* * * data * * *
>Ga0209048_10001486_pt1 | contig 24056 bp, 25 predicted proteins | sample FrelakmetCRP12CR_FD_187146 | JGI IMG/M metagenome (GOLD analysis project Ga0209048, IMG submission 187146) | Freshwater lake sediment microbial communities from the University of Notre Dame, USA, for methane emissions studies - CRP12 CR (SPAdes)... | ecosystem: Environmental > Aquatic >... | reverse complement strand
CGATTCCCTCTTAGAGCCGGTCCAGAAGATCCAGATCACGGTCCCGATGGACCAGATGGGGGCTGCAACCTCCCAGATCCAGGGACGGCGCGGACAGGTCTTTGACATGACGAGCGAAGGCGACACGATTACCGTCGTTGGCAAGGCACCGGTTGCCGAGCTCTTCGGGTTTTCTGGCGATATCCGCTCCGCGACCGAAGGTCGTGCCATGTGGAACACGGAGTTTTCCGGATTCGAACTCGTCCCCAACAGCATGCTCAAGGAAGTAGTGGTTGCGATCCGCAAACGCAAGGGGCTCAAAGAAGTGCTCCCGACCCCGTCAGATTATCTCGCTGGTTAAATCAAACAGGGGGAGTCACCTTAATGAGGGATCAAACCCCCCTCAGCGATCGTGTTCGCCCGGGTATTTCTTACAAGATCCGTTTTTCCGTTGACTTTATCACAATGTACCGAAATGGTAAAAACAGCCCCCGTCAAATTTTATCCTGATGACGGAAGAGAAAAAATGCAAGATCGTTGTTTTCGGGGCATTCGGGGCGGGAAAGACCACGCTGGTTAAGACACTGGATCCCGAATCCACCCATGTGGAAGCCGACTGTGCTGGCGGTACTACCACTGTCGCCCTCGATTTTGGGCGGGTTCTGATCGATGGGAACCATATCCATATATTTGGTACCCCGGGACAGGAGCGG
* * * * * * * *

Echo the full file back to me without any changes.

>Ga0209048_10001486_pt1 | contig 24056 bp, 25 predicted proteins | sample FrelakmetCRP12CR_FD_187146 | JGI IMG/M metagenome (GOLD analysis project Ga0209048, IMG submission 187146) | Freshwater lake sediment microbial communities from the University of Notre Dame, USA, for methane emissions studies - CRP12 CR (SPAdes)... | ecosystem: Environmental > Aquatic >... | reverse complement strand
CGATTCCCTCTTAGAGCCGGTCCAGAAGATCCAGATCACGGTCCCGATGGACCAGATGGGGGCTGCAACCTCCCAGATCCAGGGACGGCGCGGACAGGTCTTTGACATGACGAGCGAAGGCGACACGATTACCGTCGTTGGCAAGGCACCGGTTGCCGAGCTCTTCGGGTTTTCTGGCGATATCCGCTCCGCGACCGAAGGTCGTGCCATGTGGAACACGGAGTTTTCCGGATTCGAACTCGTCCCCAACAGCATGCTCAAGGAAGTAGTGGTTGCGATCCGCAAACGCAAGGGGCTCAAAGAAGTGCTCCCGACCCCGTCAGATTATCTCGCTGGTTAAATCAAACAGGGGGAGTCACCTTAATGAGGGATCAAACCCCCCTCAGCGATCGTGTTCGCCCGGGTATTTCTTACAAGATCCGTTTTTCCGTTGACTTTATCACAATGTACCGAAATGGTAAAAACAGCCCCCGTCAAATTTTATCCTGATGACGGAAGAGAAAAAATGCAAGATCGTTGTTTTCGGGGCATTCGGGGCGGGAAAGACCACGCTGGTTAAGACACTGGATCCCGAATCCACCCATGTGGAAGCCGACTGTGCTGGCGGTACTACCACTGTCGCCCTCGATTTTGGGCGGGTTCTGATCGATGGGAACCATATCCATATATTTGGTACCCCGGGACAGGAGCGG